Jesus was being asked about the temple tax. The temple tax was a tax each Jew had to pay when they came to the temple. All Jews were required to come to the temple multiple times each year... so this was a direct tax on their meeting God's Commandments. Among the Jews of the time, this was a very contentious subject.
The Jews expected the Messiah to come, throw off the yoke of the Romans and reestablish the throne as a descendant of David's line. Jesus, on the other hand came as a spiritual, not political savior. As he latere stated to Pilate "My Kingdom is no part of this world".
So the tax statement by Jesus was defining a separation between 'church' and 'state'. Specifically, that his salvation, his kingdom and his followers were not there to overthrow the Romans, or protest unfair taxes. They were there to do God's Work. Thus, if Ceaser wanted the tax, they should pay the tax, so that they could focus on the spiritual, rather then being bogged down in the political.
A strict interpretation of Jesus gospel can build a strong argument that Christians should be politically neutral, focused instead on their relationship with God and their salvation through God's Kingdom.
Of course, thats assuming that the poor guy actually lived and said/did the stuff written about him.
See, the Jews actually got a militant leader who desired the political overthrow of the Romans. Subsequent events forced Christians to strip the political and social context in order for them to survive the intense antisemitism that followed.
FYI, most of my stuff comes from this book Cows, Pigs, Wars, and Witches
. I feel it's only fair to say, but I'm going to add that I think it's pretty well backed up by other sources, one of which is a pretty reliable account contemporary with Jesus (Flavius Josephus, who was writing a defense of his people for the Romans, who were actually there
and therefore Flavius couldn't lie very much).
From what I've read, "messiah" as a concept was not a one-time thing, as the concept at the time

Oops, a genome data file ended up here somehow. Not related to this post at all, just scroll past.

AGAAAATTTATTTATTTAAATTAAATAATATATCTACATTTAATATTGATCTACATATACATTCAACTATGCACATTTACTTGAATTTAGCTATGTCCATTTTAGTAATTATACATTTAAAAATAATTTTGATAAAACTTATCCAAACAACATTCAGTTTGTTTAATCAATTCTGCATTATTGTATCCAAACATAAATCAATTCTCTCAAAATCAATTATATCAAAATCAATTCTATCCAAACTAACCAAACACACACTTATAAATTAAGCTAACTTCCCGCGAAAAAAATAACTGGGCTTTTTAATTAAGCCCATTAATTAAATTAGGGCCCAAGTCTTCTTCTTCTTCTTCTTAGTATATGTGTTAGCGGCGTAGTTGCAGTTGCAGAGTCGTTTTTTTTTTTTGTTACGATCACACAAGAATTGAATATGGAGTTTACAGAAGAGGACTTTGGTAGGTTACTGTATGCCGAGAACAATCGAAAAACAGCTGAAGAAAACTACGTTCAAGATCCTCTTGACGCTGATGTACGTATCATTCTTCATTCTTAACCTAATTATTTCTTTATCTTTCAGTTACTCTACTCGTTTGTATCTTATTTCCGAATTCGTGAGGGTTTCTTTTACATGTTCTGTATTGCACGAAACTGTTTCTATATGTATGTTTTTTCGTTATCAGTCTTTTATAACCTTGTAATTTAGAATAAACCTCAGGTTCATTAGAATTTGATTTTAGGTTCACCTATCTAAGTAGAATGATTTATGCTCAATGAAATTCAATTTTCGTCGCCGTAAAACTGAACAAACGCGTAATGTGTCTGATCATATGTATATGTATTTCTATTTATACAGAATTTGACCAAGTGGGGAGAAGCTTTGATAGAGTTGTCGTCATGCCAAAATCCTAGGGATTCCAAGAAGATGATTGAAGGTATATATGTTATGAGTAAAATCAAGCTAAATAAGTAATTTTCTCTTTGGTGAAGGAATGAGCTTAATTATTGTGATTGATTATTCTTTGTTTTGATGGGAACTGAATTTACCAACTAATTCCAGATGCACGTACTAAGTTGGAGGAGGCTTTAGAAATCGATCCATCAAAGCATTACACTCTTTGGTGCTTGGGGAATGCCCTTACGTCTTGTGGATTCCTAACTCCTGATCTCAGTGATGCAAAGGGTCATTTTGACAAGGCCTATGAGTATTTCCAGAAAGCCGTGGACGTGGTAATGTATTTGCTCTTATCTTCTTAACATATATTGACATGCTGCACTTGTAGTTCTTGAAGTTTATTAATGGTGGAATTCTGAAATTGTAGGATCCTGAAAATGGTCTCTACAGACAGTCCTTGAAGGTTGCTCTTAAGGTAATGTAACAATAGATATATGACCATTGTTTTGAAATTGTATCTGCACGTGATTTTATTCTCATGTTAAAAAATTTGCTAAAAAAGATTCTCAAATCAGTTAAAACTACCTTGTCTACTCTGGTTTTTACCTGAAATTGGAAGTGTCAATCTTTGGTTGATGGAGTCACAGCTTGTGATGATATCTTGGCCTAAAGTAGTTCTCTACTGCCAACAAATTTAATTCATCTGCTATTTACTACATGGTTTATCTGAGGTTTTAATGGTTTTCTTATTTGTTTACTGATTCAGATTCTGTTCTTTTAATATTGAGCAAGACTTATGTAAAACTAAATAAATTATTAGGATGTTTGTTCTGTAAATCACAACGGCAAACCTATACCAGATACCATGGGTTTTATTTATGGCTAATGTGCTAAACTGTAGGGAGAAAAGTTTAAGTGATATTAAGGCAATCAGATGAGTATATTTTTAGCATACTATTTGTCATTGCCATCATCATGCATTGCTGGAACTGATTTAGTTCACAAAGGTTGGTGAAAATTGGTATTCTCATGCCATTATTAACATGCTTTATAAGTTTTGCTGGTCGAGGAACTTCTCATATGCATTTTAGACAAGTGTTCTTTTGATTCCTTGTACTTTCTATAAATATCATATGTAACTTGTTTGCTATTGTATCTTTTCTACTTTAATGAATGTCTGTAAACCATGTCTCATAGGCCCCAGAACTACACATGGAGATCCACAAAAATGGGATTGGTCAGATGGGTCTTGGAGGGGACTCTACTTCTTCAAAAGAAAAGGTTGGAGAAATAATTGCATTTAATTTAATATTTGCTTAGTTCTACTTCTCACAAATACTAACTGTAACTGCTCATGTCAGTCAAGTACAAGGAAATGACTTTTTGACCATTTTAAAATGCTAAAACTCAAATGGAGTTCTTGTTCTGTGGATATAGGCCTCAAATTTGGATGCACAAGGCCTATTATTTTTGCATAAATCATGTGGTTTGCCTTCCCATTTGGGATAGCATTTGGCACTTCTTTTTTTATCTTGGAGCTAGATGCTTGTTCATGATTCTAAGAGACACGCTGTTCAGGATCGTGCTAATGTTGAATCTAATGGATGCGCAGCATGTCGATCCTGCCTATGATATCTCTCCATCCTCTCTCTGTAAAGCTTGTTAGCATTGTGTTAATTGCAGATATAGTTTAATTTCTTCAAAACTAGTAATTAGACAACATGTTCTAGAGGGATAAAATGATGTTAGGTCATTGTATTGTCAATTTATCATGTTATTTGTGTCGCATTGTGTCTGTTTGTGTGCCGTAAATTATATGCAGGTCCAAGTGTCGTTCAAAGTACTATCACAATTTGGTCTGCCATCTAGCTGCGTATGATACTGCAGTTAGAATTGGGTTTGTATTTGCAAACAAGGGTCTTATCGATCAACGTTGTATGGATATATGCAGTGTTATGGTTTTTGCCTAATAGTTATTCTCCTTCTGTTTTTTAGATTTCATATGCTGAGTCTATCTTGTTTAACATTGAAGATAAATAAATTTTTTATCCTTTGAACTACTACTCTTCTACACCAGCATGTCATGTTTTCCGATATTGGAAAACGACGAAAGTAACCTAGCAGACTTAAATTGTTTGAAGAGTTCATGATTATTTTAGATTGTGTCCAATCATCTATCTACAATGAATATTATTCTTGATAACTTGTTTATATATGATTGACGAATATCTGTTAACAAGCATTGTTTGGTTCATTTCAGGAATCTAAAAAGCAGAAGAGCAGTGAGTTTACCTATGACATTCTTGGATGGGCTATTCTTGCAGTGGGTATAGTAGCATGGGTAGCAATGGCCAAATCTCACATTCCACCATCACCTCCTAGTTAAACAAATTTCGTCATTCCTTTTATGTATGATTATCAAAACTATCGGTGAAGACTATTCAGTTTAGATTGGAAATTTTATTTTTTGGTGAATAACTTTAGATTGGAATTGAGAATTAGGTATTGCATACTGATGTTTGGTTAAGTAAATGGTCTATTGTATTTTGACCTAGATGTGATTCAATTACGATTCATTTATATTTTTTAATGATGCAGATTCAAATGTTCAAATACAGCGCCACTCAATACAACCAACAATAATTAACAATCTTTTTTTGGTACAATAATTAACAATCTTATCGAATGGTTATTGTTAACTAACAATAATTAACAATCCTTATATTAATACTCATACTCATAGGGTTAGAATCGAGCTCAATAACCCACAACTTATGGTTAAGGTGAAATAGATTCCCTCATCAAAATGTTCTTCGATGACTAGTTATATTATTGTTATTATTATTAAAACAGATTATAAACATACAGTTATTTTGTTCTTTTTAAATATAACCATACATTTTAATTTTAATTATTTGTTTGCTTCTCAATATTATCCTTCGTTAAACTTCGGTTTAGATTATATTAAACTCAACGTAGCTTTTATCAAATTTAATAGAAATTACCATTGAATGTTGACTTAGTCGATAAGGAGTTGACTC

was. David was called a messiah, as were Saul, Solomon, priests in general, and shields, too. It might've originally meant anyone or anything that had a lot of sacred power.
Now, the vast majority Jews at the time were in a lot of trouble, as they were alienated peasants, slaves, and unemployed artisans who were living in a misruled colonial backwater and seriously fucked over by their elite (who sometimes spoke of them as if they were subhuman). There were a lot of would-be messiahs running around at the time, including both Jesus and his cousin, John (speaking of which, do you really think he was executed for his comments about Herod's marriage? No, it was for agitating too loudly against the Romans, which you can read about in Flavius Josephus's Antiquities of the Jews
This is pretty typical of these kind of situations even still. Having no way out of an oppressive situation + an engrossing religious community that can give you a purpose in life => religious extremism. You can see this in modern Palestine, too, in the form of suicide bombers.
Jesus was, for all intents and purposes, advocating for the overthrow of the Romans, to be replaced by a Jewish empire of the likes of David's kingdom (which is why his descent of David was so important) but on a much, much grander scale. They
would show those fucking Romans who was boss. You can see this a little when Jesus and friends attacked the temple and his comment that he was not here to bring peace, but to bring chaos.
And, just like John, he was popular enough to warrant execution so as to prevent the lower classes from rebelling.
The reason that the Gospels don't attest to his original message is because right after this, there was indeed a rebellion. A dude named Bar Kochva lead an army of 200,000 men and successfully ran an independent Jewish state for three years before the Romans managed to crush it (they killed 500,000 people and leveled a thousand villages in the process, and then sold thousands of Jews into slavery elsewhere in the empire).
Christians, particularly the gentiles Jesus' brother, James, had grudgingly allowed Paul to baptize abroad, wanted to survive this, and so as to convince the Romans that they were not like those
other, treasonous Jews, they stripped the political and social context and removed as much of the political message of Christ as they reasonably could (this accounts for a lot of the contradictions in Christ's message).